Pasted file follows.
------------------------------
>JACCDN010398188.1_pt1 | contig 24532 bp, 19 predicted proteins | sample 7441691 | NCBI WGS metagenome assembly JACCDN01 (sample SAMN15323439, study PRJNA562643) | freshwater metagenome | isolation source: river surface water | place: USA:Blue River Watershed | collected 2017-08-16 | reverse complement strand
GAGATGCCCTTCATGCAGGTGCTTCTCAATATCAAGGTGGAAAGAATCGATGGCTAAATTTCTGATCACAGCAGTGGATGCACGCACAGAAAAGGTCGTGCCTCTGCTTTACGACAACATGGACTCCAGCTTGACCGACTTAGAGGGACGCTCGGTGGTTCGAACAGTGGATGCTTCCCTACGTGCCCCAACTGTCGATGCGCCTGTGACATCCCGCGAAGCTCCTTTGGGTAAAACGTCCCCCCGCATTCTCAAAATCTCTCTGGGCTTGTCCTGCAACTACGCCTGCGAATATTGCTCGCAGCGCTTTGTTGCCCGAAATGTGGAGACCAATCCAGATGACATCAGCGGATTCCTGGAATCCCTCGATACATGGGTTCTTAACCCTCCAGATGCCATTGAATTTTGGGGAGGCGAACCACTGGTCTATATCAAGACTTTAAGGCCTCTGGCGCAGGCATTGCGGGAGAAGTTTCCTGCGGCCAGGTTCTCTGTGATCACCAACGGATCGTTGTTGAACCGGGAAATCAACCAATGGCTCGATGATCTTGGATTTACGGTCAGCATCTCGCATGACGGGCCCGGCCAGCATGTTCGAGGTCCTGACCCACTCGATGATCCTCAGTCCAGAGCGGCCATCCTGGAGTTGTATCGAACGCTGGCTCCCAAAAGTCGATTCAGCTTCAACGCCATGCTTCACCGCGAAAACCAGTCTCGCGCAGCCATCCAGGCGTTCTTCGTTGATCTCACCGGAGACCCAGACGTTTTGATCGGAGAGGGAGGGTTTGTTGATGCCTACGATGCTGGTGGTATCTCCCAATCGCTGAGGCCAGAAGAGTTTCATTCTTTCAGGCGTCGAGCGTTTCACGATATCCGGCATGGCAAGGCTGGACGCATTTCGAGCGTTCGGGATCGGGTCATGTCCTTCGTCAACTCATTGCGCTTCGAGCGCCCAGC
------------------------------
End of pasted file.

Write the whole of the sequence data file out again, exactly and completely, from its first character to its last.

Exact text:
>JACCDN010398188.1_pt1 | contig 24532 bp, 19 predicted proteins | sample 7441691 | NCBI WGS metagenome assembly JACCDN01 (sample SAMN15323439, study PRJNA562643) | freshwater metagenome | isolation source: river surface water | place: USA:Blue River Watershed | collected 2017-08-16 | reverse complement strand
GAGATGCCCTTCATGCAGGTGCTTCTCAATATCAAGGTGGAAAGAATCGATGGCTAAATTTCTGATCACAGCAGTGGATGCACGCACAGAAAAGGTCGTGCCTCTGCTTTACGACAACATGGACTCCAGCTTGACCGACTTAGAGGGACGCTCGGTGGTTCGAACAGTGGATGCTTCCCTACGTGCCCCAACTGTCGATGCGCCTGTGACATCCCGCGAAGCTCCTTTGGGTAAAACGTCCCCCCGCATTCTCAAAATCTCTCTGGGCTTGTCCTGCAACTACGCCTGCGAATATTGCTCGCAGCGCTTTGTTGCCCGAAATGTGGAGACCAATCCAGATGACATCAGCGGATTCCTGGAATCCCTCGATACATGGGTTCTTAACCCTCCAGATGCCATTGAATTTTGGGGAGGCGAACCACTGGTCTATATCAAGACTTTAAGGCCTCTGGCGCAGGCATTGCGGGAGAAGTTTCCTGCGGCCAGGTTCTCTGTGATCACCAACGGATCGTTGTTGAACCGGGAAATCAACCAATGGCTCGATGATCTTGGATTTACGGTCAGCATCTCGCATGACGGGCCCGGCCAGCATGTTCGAGGTCCTGACCCACTCGATGATCCTCAGTCCAGAGCGGCCATCCTGGAGTTGTATCGAACGCTGGCTCCCAAAAGTCGATTCAGCTTCAACGCCATGCTTCACCGCGAAAACCAGTCTCGCGCAGCCATCCAGGCGTTCTTCGTTGATCTCACCGGAGACCCAGACGTTTTGATCGGAGAGGGAGGGTTTGTTGATGCCTACGATGCTGGTGGTATCTCCCAATCGCTGAGGCCAGAAGAGTTTCATTCTTTCAGGCGTCGAGCGTTTCACGATATCCGGCATGGCAAGGCTGGACGCATTTCGAGCGTTCGGGATCGGGTCATGTCCTTCGTCAACTCATTGCGCTTCGAGCGCCCAGC